Ela Thier brings a fresh perspective to the time travel movie genre in “Tomorrow Ever After.” Usually present day is the norm, the apex of human evolution and achievement. But Thier imagines the way a time traveler from 2592 might experience the New York City of 2015. Turns out she’s horrified at the way people live in this dark time.
Thier, who serves as writer, director, producer and editor on the film, also stars as Shaina, the benevolent visitor from the future stranded in Manhattan. Having studied her history of the era, she’s ready with the customary, “Hi I’m Shaina!” and a warm hug for every single stranger she encounters on the street. You can imagine how well that goes over with wary New Yorkers.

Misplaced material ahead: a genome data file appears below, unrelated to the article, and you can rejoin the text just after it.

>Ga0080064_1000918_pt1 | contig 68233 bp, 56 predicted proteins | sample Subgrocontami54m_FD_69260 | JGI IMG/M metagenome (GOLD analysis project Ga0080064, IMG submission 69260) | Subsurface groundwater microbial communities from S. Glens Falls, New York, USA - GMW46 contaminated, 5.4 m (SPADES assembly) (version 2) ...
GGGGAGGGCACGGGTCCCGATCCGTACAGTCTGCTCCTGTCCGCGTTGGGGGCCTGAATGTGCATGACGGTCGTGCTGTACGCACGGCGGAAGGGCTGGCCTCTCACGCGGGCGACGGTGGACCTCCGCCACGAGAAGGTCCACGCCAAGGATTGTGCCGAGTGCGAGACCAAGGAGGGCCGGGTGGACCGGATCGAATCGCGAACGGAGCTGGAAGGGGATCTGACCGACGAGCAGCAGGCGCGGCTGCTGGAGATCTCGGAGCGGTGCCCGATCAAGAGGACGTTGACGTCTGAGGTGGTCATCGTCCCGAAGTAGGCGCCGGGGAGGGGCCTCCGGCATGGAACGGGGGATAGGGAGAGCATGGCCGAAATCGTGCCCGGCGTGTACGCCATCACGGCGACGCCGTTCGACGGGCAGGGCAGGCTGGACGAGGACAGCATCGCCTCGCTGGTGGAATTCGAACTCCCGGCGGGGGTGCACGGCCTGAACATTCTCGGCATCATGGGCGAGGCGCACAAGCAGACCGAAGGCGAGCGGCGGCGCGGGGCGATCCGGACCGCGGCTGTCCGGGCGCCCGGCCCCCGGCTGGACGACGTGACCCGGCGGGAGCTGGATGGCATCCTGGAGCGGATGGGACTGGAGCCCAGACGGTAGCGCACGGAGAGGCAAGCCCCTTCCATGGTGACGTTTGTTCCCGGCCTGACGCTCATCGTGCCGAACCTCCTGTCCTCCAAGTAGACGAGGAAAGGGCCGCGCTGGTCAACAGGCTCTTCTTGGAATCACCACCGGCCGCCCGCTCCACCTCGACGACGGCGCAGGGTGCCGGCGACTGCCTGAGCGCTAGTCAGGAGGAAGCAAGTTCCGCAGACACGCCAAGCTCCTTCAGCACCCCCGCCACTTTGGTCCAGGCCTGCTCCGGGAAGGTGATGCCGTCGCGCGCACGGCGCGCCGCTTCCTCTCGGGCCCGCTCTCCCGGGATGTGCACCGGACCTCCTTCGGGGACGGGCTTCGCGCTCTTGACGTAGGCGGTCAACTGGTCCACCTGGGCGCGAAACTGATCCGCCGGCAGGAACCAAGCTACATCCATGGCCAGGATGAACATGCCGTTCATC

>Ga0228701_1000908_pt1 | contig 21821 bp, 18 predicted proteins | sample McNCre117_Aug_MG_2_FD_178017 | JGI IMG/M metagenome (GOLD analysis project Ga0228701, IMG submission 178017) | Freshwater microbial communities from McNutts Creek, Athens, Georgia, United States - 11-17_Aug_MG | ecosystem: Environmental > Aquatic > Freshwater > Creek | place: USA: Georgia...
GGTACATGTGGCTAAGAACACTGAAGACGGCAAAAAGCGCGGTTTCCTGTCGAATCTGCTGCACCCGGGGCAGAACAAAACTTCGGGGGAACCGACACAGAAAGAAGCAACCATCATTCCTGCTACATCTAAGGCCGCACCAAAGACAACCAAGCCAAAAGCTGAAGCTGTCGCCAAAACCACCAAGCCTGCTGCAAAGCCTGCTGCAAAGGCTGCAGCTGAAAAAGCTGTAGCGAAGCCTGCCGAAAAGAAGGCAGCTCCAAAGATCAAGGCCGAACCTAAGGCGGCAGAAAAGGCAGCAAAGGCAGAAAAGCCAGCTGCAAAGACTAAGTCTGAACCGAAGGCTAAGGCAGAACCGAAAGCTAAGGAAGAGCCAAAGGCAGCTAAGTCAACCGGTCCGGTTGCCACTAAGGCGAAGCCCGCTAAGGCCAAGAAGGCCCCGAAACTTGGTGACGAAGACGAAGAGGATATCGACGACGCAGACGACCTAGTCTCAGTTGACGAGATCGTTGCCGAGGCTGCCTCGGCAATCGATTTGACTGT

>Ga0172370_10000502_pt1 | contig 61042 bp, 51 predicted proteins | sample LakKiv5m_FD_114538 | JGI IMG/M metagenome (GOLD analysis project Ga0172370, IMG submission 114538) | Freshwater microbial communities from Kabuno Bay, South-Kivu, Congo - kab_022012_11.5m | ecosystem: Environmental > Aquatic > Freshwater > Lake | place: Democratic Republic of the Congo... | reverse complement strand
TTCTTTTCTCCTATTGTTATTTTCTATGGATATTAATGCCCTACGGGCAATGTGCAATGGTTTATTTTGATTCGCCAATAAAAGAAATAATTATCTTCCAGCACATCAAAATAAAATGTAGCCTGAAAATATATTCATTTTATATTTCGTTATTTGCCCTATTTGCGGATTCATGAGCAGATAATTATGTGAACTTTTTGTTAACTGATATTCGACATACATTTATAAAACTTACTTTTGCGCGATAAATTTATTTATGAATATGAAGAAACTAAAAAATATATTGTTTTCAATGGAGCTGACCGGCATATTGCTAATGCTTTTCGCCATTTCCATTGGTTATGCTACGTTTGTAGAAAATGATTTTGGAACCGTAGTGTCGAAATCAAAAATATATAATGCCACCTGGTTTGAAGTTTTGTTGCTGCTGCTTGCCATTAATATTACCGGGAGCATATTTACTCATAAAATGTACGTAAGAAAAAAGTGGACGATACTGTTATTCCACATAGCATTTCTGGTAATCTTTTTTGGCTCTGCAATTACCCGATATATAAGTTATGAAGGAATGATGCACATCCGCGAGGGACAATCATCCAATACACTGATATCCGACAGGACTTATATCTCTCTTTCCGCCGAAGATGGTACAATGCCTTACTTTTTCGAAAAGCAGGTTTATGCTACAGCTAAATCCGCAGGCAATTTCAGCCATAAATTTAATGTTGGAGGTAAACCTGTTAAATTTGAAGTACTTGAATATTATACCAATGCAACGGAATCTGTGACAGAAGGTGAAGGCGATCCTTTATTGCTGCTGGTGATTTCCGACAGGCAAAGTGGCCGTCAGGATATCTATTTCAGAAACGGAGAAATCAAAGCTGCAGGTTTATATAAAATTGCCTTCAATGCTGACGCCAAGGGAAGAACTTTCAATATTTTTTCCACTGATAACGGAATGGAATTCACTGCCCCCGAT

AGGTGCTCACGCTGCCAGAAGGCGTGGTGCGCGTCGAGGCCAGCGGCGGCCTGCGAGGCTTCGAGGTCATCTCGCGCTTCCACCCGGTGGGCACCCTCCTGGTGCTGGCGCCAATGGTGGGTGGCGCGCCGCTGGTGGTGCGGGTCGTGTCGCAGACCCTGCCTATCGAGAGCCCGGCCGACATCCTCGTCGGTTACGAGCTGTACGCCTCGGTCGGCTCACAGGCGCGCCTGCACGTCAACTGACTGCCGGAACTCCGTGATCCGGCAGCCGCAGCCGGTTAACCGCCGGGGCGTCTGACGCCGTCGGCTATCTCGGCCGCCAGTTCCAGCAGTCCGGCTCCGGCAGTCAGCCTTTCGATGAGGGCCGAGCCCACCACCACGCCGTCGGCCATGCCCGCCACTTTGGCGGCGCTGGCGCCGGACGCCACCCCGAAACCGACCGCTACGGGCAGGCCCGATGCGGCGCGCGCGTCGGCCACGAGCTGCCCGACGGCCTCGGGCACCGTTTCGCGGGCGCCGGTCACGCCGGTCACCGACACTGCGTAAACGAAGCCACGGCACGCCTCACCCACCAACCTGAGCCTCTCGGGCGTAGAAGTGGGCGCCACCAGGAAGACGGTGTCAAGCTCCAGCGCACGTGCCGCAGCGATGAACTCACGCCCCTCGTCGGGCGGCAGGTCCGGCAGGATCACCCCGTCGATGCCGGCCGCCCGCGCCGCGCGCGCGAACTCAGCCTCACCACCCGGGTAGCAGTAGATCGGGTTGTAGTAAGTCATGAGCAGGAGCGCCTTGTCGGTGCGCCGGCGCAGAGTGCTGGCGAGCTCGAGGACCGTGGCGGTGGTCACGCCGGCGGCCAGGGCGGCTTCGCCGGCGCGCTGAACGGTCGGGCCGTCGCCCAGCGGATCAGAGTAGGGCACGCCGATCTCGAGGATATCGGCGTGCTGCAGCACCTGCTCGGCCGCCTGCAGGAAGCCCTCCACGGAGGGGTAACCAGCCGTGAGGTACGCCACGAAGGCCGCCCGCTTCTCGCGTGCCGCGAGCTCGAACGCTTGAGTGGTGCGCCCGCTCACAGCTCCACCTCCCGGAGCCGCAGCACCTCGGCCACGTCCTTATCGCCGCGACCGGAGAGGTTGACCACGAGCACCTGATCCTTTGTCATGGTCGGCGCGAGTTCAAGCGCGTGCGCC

Thier plays the kooky interloper with the same open and unguarded childlike naivete as Robin Williams’ beloved alien Mork. Along the way, her questioning of cultural norms highlights the alienation and isolation of modern urban life.
The themes with which Thier wrestles, and her anthropological exploration of city life is more compelling than some of the more melodramatic plot elements. But the film’s flaws don’t detract from the ideas she presents. While sharply critiquing society, she nonetheless praises humanity for its resilience in the face of a “great despair.” Ultimately, “Tomorrow Ever After,” contains a hopeful message that somehow, the world just might end up a better place.
‘Tomorrow Ever After’
Running time: 1 hour, 35 minutes
Playing: Laemmle Music Hall, Beverly Hills